• It has one of the highest mortality rates of any psychiatric disorder.
    • leads to serious long-term health complications, including congestive heart failure, sudden death, growth retardation, dental problems, constipation, stomach rupture, swelling of the salivary glands, anemia and other abnormalities of the blood, loss of kidney function, and osteoporosis.
  • Etiology of Anorexia Nervosa and Bulemia
    • a combination of cultural-social, psychological, and biological factors
    • At the biological level, alterations of the function of serotoninergic and other neuronal systems involved in reward are implicated in the pathogenesis of anorexia nervosa, with an overlap in comorbidity with mood disorders and drug abuse.


Eating Disorders:
Diagnostic Criteria

  • Restricted calorie intake/
  • Intense/
  • Disturbed/
  • Restrictive type
  • Binge-eating/Purging type

  • Restricted calorie intake not sufficient to maintain body weight at or above a minimal normal for height and age.
    • Weight loss leading to less than 85% of expected body weight.
    • Lack of weight gain with growth leading to less than 85% of expected weight.
  • Intense fear of weight gain or becoming fat, despite being under weight.
  • Disturbed weight and shape perception.
    • Undue influence of body weight or shape on self-evaluation.
    • Denial of seriousness of current low body weight.
  • Restrictive type: During episodes, the patient does not regularly engage in binge eating or purging. Food intake is extremely limited.
  • Binge-eating/Purging type: During current episodes, the patient regularly engages in binge eating or purging, without any prolonged periods of fasting.


Eating Disorders

  • Clinical Consequences of Anorexia Nervosa
    • Psychiatric comorbidity
    • Medical complications
      • Hematologic and electrolyte abnormalities
      • Gastrointestinal complications
      • Long-term complications
  • Treatment Objectives for Anorexia Nervosa:

  • Clinical Consequences of Anorexia Nervosa
    • Psychiatric comorbidity: depression, anxiety, obsessions/rituals/OCD behaviors; drug abuse.
    • Medical complications:
      • Hematologic and electrolyte abnormalities: hypokalemia, hypochloremia, elevated serum bicarbonate, metabolic acidosis, arrhythmias, congestive heart failure
      • Gastrointestinal complications: constipation, gastritis, esophageal erosions, stomach rupture
      • Long-term complications: osteoporosis, death
  • Treatment Objectives for Anorexia Nervosa:
    • Weight restoration
    • Changing dysfunctional attitudes
    • Normalization of eating pattern
    • Correction of physical complications
    • Weight maintenance/preventing relapse


Treatment of Eating Disorders

  • cornerstone of therapy
  • Other psychological interventions 
  • The most challenging part of eating disorder therapy
  • Medication therapies for eating disorders

  • The cornerstone of therapy is psychological intervention with Cognitive Behavioral Therapy (CBT).
  • Other psychological interventions
    • such as family therapy, insight-oriented therapy, and supportive psychotherapy
    • inherent parts of management which have demonstrated to be beneficial in younger patients and preventing relapse.
    • Often, these therapies occur in outpatient settings in those with less critical degrees of weight loss.
    • However, it may need to occur as a part of a commitment to inpatient psychiatric care.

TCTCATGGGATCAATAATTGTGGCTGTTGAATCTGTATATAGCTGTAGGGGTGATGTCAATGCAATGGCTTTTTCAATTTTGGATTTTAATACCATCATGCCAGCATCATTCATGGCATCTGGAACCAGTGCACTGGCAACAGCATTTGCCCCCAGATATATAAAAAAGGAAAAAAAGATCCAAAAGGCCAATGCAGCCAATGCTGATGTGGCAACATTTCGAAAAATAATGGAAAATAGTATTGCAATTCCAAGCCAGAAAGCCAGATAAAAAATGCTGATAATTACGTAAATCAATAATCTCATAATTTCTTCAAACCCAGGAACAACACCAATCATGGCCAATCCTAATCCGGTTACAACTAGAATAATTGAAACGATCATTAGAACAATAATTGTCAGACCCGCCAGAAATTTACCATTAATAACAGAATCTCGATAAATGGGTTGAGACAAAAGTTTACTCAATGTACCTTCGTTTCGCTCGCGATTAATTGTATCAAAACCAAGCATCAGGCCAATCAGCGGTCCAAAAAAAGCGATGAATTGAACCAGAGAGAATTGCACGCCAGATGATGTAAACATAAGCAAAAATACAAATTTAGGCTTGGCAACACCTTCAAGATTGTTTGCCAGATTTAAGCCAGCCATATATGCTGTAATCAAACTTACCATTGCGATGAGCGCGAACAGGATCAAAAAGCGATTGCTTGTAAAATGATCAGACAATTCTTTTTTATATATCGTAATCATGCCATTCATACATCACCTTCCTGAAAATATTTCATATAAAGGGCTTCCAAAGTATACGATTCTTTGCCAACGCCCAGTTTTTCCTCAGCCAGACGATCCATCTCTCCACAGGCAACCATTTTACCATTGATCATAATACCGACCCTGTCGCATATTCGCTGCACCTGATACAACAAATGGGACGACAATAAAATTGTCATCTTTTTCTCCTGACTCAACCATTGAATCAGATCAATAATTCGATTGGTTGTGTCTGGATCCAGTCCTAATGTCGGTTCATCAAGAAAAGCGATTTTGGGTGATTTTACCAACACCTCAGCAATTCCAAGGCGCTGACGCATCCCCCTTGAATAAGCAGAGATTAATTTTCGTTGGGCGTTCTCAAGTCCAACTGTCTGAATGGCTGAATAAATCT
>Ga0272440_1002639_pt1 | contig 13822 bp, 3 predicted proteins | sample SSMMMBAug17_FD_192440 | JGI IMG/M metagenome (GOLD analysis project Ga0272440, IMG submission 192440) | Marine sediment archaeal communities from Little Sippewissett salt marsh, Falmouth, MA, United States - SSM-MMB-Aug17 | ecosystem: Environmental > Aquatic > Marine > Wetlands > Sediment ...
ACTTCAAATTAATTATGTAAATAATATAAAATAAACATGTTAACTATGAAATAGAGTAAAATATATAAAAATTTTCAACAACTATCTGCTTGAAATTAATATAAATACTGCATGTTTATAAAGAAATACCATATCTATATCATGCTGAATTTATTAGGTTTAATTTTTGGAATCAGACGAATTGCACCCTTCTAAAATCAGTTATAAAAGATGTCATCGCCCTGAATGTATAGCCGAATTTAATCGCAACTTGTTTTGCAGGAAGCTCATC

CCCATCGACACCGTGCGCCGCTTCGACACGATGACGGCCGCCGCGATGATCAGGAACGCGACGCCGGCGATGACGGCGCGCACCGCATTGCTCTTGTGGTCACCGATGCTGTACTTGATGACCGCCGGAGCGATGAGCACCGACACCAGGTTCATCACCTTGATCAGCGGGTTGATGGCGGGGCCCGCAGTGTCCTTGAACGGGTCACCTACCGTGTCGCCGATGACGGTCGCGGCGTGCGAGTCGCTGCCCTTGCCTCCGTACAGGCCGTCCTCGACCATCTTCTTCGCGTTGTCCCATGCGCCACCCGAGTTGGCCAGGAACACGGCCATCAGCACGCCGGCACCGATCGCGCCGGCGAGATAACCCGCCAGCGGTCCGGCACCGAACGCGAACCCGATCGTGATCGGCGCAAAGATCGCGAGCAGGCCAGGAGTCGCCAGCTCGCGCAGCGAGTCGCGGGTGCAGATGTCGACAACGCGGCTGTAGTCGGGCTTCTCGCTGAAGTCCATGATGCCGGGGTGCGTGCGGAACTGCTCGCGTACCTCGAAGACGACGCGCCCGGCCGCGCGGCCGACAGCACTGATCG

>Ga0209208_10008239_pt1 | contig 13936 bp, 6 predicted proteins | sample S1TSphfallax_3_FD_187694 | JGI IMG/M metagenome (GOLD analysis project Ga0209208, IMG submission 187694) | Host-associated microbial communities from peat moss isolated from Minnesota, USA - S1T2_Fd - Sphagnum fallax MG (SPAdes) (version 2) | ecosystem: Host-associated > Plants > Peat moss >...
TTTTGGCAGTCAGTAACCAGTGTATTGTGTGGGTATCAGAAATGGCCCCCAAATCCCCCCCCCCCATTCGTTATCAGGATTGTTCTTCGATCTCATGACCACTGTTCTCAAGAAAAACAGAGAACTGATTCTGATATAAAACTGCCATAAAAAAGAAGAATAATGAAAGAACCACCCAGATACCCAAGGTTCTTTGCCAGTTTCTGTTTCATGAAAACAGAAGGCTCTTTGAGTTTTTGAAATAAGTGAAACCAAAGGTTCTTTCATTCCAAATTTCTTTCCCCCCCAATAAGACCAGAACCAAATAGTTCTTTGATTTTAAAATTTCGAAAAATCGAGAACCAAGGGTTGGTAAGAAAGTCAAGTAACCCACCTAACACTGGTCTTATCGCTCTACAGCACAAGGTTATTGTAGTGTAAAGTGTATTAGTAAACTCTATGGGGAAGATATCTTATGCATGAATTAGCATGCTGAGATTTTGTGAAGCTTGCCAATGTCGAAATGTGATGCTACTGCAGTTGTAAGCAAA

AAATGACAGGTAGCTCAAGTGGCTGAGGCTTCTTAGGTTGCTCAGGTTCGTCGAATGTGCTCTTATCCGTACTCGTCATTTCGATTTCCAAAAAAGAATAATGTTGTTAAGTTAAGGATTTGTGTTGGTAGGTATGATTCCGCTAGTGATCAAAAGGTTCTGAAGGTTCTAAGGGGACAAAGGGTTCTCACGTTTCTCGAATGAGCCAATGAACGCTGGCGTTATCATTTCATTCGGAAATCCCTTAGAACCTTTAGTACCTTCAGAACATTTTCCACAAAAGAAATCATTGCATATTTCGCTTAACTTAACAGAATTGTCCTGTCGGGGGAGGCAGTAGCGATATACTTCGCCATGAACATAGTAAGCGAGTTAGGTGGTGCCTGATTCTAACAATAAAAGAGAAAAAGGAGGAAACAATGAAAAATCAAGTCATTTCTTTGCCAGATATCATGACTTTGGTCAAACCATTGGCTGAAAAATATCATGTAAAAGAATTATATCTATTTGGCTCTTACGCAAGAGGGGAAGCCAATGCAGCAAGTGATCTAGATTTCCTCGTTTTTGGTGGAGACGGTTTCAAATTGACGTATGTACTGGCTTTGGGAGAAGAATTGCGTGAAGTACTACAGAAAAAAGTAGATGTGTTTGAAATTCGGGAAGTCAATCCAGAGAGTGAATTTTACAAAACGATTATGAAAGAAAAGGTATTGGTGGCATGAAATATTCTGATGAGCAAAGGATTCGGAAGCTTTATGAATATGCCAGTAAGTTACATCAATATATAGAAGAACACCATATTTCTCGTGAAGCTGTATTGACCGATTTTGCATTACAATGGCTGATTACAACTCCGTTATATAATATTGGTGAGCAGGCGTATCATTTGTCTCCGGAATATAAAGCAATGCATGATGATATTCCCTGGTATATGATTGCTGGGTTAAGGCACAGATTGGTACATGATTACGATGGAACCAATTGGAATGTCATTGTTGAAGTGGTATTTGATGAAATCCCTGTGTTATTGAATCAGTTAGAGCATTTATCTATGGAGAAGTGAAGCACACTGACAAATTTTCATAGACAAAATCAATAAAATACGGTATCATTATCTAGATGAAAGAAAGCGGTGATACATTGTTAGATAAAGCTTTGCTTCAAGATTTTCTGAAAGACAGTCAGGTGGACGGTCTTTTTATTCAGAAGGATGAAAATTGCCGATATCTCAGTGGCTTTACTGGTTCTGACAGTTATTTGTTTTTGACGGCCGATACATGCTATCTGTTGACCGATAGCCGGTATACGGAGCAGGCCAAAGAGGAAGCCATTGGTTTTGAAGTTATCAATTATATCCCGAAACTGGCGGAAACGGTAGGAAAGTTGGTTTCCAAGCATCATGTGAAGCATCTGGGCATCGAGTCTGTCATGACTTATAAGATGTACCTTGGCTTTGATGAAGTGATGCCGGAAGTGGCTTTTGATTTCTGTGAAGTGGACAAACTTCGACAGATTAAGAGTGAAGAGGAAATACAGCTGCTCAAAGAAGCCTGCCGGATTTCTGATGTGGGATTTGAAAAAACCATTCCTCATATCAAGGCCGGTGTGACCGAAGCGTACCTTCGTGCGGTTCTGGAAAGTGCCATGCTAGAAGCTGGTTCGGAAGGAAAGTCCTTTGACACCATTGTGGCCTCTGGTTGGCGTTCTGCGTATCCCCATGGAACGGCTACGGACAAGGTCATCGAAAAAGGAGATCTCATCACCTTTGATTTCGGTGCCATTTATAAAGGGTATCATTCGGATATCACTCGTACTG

• psychiatrists often collaborate with gastroenterologists to assist in feeding strategies (i.e. feeding tubes).
  • The most challenging part of eating disorder therapy is to maintain weight in the long term and to prevent relapse in outpatient settings.
  • Medication therapies for eating disorders
    • Historically, the most effective medications have been the SSRIs (particularly fluoxetine [Prozac]), used in combination with CBT.
    • atypical antipsychotic medications such as olanzapine (Zyprexa) may be beneficial. 



  • characterized by/
  • occurs in patients with/
  • Underlying Mechanisms of Cachexia
  • Clinical Consequences of Cachexia

  • characterized by involuntary weight loss, lean body mass wasting, fatigue, weakness, and anorexia (significant loss of appetite).
  • occurs in patients with cancer (the “cancer anorexia-cachexia syndrome”), certain infectious diseases (e.g. tuberculosis, HIV/AIDS), some autoimmune disorders, congestive heart failure and liver failure, among others.
  • Underlying Mechanisms of Cachexia
    • The metabolic and inflammatory abnormalities resulting from these diseases drive increased circulating cytokines including TNFα (originally called “cachexin”), IFN, IL-1, and IL-6.
    • Decreased caloric intake and malabsorption are secondary contributors to the cachexia syndrome in some disorders.
    • The psychologic impact of chronic illness also plays an important role in amplifying symptoms, and patients often become severely depressed.
  • Clinical Consequences of Cachexia
    • Decreased survival
    • Increased complications of surgery, radiotherapy, and chemotherapy
    • Weakness, anorexia, chronic nausea
    • Psychological distress in patient and family



  • Treatment Options
  • Nutritional Intake
  • Pharmacotherapy of Cachexia
    • Appetite stimulants
    • Serotoninergic and Noradrenergic agents
    • Anti-emetics
    • Muscle growth stimulation
    • Block Cytokine production

  • Treatment Options
    • treating the underlying condition,
    • supportive treatments for cachexia /anorexia include improving nutritional intake, supportive counseling and medications.
  • Nutritional Intake
    • Patients may not tolerate large meals, but often can handle liquids.
    • substitute nutrient dense liquids (Ensure, Boost, Ensure Clear) for less nutritionally useful liquids (water, apple juice).
    • High protein gels are also helpful supplements.
    • If patients are severely debilitated and/or have altered mental status, or other issues precluding oral intake, then tube feeding may be required if it is compatible with goals of care.
    • incorporate patient taste preferences into the diet plan.
    • Many patients describe altered taste or smell, and they develop easy food aversions due to poor experiences.
  • Pharmacotherapy of Cachexia
    • Appetite stimulants: Cannabinoids (dronabinol), glucocorticoids (Prednisone), progestins (megestrol acetate [Megace])
    • Serotoninergic and Noradrenergic agents: SSRIs/SNRIs, mirtazapine (Remeron)
    • Anti-emetics: ondansetron (Zofran)
    • Muscle growth stimulation: Anabolic hormones (testosterone), Growth Hormone; eicosapentaenoic acid
    • Block Cytokine production: melatonin, thalidomide